I restore old systems all the time,give them to those less fortunate, single parents.and such.that otherwise couldn't afford a pc.though I don't do it for money.
    there are those that can afford it ,I charge them..for my time. the OS is free... ;)

    he labeled the discs to resemble OEM's .and is at it solely for the money. GUILTY..

    My restore disc for a mind PC that I bought back in the day was a full XP home O.S.. not a restore disc as I had assumed .which could be installed on other systems.
     
    Last edited: Feb 20, 2018
    wizardB likes this.
  15. Vic1248

    Vic1248 TS Rookie

    Please tell the courts that Restore/Recovery Discs DO NOT generate licenses by any means, they are only Recovery Utility Discs, there is no OS Copyrights infringement involved here. When a system is restored/recovered by a Restore/Recovery Disc, the Activation is done by Microsoft through its records of that system and apart from the Restore/Recovery Disc involved. You can restore/recover your Windows OS using any matching Restore/Recovery Disc from anyone. The only problem in this case is the corporate logos used in the distribution process.
     
    mhenriday and cliffordcooley like this.
  16. PaulAnthony58

    PaulAnthony58 TS Rookie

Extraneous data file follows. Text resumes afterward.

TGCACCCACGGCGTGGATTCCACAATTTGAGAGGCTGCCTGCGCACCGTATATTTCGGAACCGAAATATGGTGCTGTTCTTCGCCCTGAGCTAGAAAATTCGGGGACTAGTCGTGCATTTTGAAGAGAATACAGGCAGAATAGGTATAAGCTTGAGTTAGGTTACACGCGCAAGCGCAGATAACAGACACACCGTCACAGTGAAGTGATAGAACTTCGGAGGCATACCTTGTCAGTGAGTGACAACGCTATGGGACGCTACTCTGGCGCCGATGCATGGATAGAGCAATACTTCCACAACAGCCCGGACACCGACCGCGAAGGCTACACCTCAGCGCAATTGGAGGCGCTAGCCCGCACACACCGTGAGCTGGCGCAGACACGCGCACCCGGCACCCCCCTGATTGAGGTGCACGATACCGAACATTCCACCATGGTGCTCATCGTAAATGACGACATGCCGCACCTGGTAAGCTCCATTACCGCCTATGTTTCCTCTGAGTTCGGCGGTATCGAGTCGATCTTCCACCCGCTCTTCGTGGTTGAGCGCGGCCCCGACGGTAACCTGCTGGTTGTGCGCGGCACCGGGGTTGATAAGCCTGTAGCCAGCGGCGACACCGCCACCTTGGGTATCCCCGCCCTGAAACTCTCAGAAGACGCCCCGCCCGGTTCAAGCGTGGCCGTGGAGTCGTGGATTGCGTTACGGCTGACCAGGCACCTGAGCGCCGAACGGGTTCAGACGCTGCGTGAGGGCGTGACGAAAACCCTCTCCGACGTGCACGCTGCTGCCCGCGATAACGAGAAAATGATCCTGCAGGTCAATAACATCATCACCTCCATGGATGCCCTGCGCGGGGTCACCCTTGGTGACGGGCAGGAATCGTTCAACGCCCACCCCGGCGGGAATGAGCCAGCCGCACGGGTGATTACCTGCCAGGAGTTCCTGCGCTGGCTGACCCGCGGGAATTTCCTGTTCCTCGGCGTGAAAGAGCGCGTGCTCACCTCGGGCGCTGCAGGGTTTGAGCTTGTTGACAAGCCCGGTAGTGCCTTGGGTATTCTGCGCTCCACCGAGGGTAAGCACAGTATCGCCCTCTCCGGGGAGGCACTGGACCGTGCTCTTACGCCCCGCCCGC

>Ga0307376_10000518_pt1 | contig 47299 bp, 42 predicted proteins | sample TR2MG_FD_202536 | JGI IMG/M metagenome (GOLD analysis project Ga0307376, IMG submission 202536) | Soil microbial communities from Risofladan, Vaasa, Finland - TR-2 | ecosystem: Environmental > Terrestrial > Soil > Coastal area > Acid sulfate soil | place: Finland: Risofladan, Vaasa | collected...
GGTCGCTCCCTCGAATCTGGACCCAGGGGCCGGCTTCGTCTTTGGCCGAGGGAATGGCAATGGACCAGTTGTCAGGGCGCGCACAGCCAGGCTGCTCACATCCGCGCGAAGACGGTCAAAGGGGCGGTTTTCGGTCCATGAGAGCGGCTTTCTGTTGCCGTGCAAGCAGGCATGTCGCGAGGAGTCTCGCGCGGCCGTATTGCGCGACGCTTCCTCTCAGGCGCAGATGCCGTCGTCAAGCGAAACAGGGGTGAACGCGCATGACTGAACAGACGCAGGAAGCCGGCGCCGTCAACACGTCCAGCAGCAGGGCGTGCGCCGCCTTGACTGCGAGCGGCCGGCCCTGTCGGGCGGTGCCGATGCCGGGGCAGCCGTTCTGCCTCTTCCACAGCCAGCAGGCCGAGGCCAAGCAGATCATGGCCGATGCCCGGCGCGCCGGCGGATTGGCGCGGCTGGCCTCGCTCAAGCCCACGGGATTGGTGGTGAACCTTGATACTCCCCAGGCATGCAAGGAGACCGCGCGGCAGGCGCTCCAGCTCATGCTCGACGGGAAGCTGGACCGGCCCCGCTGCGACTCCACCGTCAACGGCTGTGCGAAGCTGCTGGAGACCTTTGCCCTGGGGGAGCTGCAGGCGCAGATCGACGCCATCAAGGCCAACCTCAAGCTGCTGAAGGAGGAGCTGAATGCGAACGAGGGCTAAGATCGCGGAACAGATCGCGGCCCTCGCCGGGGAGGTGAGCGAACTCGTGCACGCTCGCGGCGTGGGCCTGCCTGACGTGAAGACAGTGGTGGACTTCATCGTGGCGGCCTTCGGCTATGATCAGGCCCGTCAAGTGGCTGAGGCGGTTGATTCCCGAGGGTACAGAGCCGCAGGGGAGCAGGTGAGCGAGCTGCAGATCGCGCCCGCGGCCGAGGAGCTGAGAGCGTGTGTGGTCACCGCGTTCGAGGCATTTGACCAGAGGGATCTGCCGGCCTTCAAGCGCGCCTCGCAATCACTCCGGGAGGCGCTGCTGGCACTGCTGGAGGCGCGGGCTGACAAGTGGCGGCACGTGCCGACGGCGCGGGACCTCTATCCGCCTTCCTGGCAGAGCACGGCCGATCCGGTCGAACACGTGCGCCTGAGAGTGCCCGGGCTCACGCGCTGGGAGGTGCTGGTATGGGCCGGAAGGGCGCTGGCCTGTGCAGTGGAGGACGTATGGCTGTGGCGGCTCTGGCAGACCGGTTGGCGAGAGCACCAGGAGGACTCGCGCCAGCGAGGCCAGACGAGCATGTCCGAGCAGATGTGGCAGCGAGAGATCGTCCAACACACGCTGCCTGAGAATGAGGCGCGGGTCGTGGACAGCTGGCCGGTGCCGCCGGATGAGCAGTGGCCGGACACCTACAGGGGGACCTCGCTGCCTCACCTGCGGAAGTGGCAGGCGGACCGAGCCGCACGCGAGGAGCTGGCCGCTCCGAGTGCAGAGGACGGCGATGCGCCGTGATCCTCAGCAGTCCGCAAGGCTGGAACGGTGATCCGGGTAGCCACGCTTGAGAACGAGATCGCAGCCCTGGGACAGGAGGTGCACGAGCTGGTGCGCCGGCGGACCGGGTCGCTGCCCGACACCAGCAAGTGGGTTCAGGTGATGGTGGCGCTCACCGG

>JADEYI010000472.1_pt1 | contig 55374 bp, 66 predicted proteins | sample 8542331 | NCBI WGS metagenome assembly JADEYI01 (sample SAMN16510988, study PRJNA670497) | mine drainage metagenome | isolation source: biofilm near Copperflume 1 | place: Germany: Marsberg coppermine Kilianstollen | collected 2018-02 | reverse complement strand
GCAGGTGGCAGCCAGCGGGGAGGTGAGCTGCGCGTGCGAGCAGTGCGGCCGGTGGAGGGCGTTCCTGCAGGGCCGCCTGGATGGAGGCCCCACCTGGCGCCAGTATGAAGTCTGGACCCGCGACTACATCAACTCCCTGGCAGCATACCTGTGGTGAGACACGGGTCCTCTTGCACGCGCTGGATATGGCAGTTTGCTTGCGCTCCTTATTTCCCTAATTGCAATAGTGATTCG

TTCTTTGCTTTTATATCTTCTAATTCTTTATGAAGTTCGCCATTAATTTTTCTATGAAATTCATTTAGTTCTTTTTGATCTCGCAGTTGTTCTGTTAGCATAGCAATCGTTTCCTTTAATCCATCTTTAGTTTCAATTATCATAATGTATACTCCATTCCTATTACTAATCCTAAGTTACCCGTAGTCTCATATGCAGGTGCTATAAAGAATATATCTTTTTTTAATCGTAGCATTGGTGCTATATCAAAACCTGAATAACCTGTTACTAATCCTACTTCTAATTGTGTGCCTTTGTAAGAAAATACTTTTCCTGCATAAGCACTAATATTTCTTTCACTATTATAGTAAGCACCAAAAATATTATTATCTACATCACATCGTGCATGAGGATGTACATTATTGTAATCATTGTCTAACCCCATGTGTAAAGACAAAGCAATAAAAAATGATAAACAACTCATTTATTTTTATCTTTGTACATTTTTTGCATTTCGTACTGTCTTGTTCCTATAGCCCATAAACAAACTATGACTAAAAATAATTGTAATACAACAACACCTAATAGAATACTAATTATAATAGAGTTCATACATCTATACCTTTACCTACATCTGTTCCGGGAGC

Corporate bodies don't like road blocks but they do like 'rail roads'
     
    SBKenn and mhenriday like this.
  17. Evernessince

    Evernessince TS Evangelist Posts: 2,618   +1,717

    So the problem here is the use of the company logo on this discs. The actual content of the discs is made freely available. He had not sold any yet. Still, you cannot use company logos on items you intend to sell without their permission.

    Facing prison time over this seems ridiculous. The fine seems excessive given he hasn't sold any yet. How exactly can they prove damages in court when he didn't sell any? If anything, he should be forced to turn over the discs he's already made and remove any infringed logos form future products. To me, this just seems like corporate bullying.
     
    Sum Guy, SBKenn and cliffordcooley like this.
  18. JW0914

    JW0914 TS Member Posts: 19   +12

    It's not a copyright, it's a trademark. Unless my understanding is wrong, the issue is not the content on the recovery disks, but with the Microsoft and Dell logos on the recovery disks.
    • Anyone who's ever owned a Dell circa <2015 would have received a colored Windows recovery disk with which one could reinstall the OS with... however, unless the install.esd was manually modified, only a PC with a Dell motherboard could boot the DVD.
     
    stewi0001 and John J Miller like this.
  19. JW0914

    JW0914 TS Member Posts: 19   +12

    Not sure where you're getting your information from...

    Unless software you buy is subscription based, you permanently retain a valid license for the use of that software version... this is spelled out quite clearly in the T&Cs.

    Whomever told you that doesn't have a clue what they're talking about...
    1. Motherboards aren't locked to OSes or OS versions.
    2. UEFI boards, if bought from an OEM as a PC purchase, embed the Windows activation key the system shipped with in the UEFI firmware, of which is to make it more convenient for consumers when reinstalling the OS, as while OEM systems are activated with special OEM Windows activation keys, by law all OEM or resllers must provide the buyer with a COA.